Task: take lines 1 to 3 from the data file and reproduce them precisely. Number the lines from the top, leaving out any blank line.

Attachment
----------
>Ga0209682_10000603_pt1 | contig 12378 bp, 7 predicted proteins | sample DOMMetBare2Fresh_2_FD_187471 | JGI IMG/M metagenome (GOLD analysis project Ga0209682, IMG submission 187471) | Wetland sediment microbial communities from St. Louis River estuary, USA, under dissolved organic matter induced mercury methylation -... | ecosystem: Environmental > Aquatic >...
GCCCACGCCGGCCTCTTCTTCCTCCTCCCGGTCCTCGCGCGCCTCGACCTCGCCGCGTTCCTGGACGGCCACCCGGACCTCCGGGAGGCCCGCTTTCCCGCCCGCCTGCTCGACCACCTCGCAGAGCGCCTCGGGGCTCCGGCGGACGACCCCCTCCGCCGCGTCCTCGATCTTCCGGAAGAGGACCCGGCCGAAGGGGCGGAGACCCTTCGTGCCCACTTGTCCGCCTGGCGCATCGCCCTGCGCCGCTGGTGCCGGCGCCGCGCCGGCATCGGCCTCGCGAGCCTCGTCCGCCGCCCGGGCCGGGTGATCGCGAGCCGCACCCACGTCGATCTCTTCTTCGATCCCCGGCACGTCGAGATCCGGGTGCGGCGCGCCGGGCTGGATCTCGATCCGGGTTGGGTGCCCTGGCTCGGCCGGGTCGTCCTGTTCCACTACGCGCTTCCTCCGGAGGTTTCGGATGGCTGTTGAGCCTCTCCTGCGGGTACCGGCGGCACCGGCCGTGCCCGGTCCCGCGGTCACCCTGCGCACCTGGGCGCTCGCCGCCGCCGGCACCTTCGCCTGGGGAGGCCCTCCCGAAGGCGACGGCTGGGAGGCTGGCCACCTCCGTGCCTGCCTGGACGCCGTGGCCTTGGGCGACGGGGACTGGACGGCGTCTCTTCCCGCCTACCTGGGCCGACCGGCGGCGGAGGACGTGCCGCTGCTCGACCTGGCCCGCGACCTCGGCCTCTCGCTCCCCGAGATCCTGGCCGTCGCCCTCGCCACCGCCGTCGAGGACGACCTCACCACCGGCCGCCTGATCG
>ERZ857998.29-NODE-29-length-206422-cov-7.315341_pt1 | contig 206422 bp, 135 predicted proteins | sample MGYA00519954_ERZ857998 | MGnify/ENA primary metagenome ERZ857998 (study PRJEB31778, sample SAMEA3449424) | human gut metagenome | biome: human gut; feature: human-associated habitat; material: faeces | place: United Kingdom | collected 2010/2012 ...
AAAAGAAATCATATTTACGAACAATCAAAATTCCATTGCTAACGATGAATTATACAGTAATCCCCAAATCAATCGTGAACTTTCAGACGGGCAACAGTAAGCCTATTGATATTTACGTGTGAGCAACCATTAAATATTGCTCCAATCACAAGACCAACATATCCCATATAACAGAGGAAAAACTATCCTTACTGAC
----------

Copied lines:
>Ga0209682_10000603_pt1 | contig 12378 bp, 7 predicted proteins | sample DOMMetBare2Fresh_2_FD_187471 | JGI IMG/M metagenome (GOLD analysis project Ga0209682, IMG submission 187471) | Wetland sediment microbial communities from St. Louis River estuary, USA, under dissolved organic matter induced mercury methylation -... | ecosystem: Environmental > Aquatic >...
GCCCACGCCGGCCTCTTCTTCCTCCTCCCGGTCCTCGCGCGCCTCGACCTCGCCGCGTTCCTGGACGGCCACCCGGACCTCCGGGAGGCCCGCTTTCCCGCCCGCCTGCTCGACCACCTCGCAGAGCGCCTCGGGGCTCCGGCGGACGACCCCCTCCGCCGCGTCCTCGATCTTCCGGAAGAGGACCCGGCCGAAGGGGCGGAGACCCTTCGTGCCCACTTGTCCGCCTGGCGCATCGCCCTGCGCCGCTGGTGCCGGCGCCGCGCCGGCATCGGCCTCGCGAGCCTCGTCCGCCGCCCGGGCCGGGTGATCGCGAGCCGCACCCACGTCGATCTCTTCTTCGATCCCCGGCACGTCGAGATCCGGGTGCGGCGCGCCGGGCTGGATCTCGATCCGGGTTGGGTGCCCTGGCTCGGCCGGGTCGTCCTGTTCCACTACGCGCTTCCTCCGGAGGTTTCGGATGGCTGTTGAGCCTCTCCTGCGGGTACCGGCGGCACCGGCCGTGCCCGGTCCCGCGGTCACCCTGCGCACCTGGGCGCTCGCCGCCGCCGGCACCTTCGCCTGGGGAGGCCCTCCCGAAGGCGACGGCTGGGAGGCTGGCCACCTCCGTGCCTGCCTGGACGCCGTGGCCTTGGGCGACGGGGACTGGACGGCGTCTCTTCCCGCCTACCTGGGCCGACCGGCGGCGGAGGACGTGCCGCTGCTCGACCTGGCCCGCGACCTCGGCCTCTCGCTCCCCGAGATCCTGGCCGTCGCCCTCGCCACCGCCGTCGAGGACGACCTCACCACCGGCCGCCTGATCG
>ERZ857998.29-NODE-29-length-206422-cov-7.315341_pt1 | contig 206422 bp, 135 predicted proteins | sample MGYA00519954_ERZ857998 | MGnify/ENA primary metagenome ERZ857998 (study PRJEB31778, sample SAMEA3449424) | human gut metagenome | biome: human gut; feature: human-associated habitat; material: faeces | place: United Kingdom | collected 2010/2012 ...